The UN Security Council on Thursday canceled its authorization for a seven-month-old NATO military operation in Libya that led to the ouster and death of Libyan leader Moammar Gadhafi.
The termination of the mandate came despite a request from Libya’s interim government for the Security Council to wait until the National Transitional Council made a decision on whether it wants NATO to help it secure its borders.
The 15-nation council unanimously approved a resolution terminating the UN mandate, which set the no-fly zone over Libya and permitted foreign military forces, including NATO, to use “all necessary measures” to protect Libyan civilians.
The resolution said the UN authorization for foreign military operations in Libya will lapse at 11:59 p.m. local Libyan time on Oct. 31.
Britain’s UN Ambassador Mark Lyall Grant welcomed the unanimous vote, telling reporters it “marks a really important milestone in the liberation of Libya.”
Russian Ambassador Vitaly Churkin, who repeatedly accused NATO of overstepping its UN mandate to protect civilians, also welcomed the move to end foreign military intervention in Libya. Moscow co-sponsored the resolution.
Although the resolution does not specifically refer to NATO, the alliance’s legal mandate to carry out the air strikes that enabled Libyan rebel forces to defeat Col. Gadhafi’s troops was supplied by Security Council resolution 1973, adopted in March.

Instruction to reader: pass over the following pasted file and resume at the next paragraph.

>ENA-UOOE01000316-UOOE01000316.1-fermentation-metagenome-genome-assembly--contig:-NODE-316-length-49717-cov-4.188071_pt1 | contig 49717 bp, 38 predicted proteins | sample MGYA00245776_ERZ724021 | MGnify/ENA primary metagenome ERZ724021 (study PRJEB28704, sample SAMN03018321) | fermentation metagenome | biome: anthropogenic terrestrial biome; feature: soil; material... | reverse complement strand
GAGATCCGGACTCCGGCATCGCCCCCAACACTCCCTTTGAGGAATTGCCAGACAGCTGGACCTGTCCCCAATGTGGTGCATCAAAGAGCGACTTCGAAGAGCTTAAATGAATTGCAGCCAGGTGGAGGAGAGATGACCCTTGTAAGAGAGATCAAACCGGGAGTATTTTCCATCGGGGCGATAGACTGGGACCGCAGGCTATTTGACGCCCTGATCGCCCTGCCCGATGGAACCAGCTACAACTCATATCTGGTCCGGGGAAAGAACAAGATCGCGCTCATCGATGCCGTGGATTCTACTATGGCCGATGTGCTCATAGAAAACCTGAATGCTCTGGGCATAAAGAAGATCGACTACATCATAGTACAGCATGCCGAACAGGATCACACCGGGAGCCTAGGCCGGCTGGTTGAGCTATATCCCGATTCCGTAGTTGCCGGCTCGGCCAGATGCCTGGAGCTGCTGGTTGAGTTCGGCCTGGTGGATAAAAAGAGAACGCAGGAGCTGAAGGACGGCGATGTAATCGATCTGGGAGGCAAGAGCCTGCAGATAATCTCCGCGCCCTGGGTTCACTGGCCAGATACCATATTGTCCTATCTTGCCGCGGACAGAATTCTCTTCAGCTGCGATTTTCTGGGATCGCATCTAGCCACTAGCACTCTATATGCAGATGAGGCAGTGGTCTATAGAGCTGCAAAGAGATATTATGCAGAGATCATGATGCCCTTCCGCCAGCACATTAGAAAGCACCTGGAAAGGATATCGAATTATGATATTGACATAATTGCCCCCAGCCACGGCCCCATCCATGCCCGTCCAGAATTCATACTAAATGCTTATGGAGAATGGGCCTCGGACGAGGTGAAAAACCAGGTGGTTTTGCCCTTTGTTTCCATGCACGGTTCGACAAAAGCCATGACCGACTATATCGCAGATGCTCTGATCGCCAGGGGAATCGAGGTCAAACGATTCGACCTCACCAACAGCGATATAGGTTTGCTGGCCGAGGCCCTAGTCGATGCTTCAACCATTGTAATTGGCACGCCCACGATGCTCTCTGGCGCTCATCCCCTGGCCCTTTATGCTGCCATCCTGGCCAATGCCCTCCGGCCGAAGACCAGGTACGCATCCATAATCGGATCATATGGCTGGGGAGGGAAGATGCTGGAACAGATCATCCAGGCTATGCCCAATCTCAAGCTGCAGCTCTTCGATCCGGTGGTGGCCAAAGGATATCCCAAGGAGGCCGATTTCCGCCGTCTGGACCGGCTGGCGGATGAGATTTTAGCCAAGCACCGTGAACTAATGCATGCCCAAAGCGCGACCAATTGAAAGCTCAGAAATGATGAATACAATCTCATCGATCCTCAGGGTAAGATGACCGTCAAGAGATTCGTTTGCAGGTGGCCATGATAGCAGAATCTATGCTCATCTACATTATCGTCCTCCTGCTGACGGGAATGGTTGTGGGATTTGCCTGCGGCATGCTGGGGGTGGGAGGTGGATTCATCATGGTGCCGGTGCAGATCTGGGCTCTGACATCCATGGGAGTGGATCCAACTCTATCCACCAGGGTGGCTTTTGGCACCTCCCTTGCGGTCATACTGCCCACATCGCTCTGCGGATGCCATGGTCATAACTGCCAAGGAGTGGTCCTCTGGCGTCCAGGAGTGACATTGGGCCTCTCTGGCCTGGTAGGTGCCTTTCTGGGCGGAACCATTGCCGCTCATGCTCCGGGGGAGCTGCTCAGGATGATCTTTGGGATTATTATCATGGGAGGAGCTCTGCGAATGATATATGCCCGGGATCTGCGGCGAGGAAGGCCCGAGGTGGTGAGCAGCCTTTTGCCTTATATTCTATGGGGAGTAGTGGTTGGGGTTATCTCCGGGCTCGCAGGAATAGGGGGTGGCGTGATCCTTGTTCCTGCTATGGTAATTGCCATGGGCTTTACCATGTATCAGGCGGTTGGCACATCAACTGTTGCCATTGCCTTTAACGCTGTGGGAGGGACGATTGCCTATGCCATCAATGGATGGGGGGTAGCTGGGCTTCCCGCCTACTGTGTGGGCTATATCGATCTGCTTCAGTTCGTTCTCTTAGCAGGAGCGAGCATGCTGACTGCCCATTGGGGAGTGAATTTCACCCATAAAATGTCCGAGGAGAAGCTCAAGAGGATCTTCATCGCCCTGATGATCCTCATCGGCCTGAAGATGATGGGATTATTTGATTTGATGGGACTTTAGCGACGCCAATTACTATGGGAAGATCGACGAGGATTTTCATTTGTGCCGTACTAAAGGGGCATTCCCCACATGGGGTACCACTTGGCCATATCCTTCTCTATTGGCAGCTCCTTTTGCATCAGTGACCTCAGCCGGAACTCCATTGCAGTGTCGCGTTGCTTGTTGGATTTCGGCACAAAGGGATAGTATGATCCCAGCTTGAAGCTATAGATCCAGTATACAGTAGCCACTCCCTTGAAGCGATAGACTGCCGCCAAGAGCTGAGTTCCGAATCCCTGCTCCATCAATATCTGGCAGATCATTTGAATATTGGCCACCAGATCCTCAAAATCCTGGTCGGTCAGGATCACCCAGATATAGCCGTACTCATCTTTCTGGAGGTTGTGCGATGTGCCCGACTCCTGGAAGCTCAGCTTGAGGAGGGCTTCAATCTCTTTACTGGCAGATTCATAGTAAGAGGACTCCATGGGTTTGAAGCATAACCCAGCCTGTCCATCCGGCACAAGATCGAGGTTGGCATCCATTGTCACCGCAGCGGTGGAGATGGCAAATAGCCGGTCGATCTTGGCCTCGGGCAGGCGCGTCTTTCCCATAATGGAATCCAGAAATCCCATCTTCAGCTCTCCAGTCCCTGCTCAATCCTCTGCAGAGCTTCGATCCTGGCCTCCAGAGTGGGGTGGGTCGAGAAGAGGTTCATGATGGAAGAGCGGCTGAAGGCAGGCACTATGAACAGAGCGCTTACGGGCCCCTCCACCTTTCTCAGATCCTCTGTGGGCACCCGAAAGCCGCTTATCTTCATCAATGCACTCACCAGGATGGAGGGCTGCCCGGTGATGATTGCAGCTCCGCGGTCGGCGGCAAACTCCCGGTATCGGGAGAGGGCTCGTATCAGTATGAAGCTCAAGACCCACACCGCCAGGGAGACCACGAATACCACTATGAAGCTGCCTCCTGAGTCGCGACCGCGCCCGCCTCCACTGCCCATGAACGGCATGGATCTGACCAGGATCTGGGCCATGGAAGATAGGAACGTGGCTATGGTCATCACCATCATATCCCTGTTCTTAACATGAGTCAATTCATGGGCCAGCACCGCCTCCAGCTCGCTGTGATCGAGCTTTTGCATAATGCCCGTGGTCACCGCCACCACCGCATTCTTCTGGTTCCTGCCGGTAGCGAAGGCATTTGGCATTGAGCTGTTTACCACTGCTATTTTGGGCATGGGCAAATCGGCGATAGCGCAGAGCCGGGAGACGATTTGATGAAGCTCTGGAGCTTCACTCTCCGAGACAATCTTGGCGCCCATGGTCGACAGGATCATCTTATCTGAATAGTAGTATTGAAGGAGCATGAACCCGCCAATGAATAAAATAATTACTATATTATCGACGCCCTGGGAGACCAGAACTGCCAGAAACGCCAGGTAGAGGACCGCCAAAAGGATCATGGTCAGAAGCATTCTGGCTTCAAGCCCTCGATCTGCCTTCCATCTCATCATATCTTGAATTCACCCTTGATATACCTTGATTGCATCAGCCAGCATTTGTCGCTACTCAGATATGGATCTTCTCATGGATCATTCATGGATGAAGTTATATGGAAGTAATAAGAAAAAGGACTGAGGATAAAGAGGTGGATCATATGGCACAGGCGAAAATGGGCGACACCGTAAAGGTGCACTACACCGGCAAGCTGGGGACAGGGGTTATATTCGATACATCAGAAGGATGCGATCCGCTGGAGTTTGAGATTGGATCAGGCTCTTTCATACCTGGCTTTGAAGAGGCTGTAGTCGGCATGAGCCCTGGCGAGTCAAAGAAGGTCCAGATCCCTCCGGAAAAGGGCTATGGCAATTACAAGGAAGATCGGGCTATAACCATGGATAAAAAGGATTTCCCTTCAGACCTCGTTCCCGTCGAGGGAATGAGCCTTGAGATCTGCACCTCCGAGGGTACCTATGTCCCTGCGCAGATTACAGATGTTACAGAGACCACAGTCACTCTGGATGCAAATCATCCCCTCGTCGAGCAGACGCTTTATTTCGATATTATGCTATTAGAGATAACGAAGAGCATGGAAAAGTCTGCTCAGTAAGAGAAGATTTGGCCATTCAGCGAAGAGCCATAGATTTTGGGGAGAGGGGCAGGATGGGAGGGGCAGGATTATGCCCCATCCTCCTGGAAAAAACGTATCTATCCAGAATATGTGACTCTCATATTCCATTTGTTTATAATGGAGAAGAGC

The NTC officially announced Libya’s liberation on Oct. 23, days after the capture and death of Col. Gadhafi.
Libyan Deputy UN Ambassador Ibrahim Dabbashi asked the council on Wednesday to wait before terminating the mandate.
Mr. Dabbashi said the government needed time to assess the security situation in its country and its ability to monitor its borders.
Western diplomats, however, said council members did not want to wait. They said issues such as Libya’s border security fell outside the UN mandate to protect civilians and enforce a no-fly zone.
A NATO official in Brussels, however, said member states of the alliance were free to give further security aid to Libya individually.
The resolution does not lift the arms embargo or other UN sanctions on Libya that have been in place for half a year.
The Security Council on March 17 authorized a no-fly zone and foreign military intervention to protect Libyans from security forces Col. Gadhafi had deployed to suppress pro-democracy uprisings across the country.
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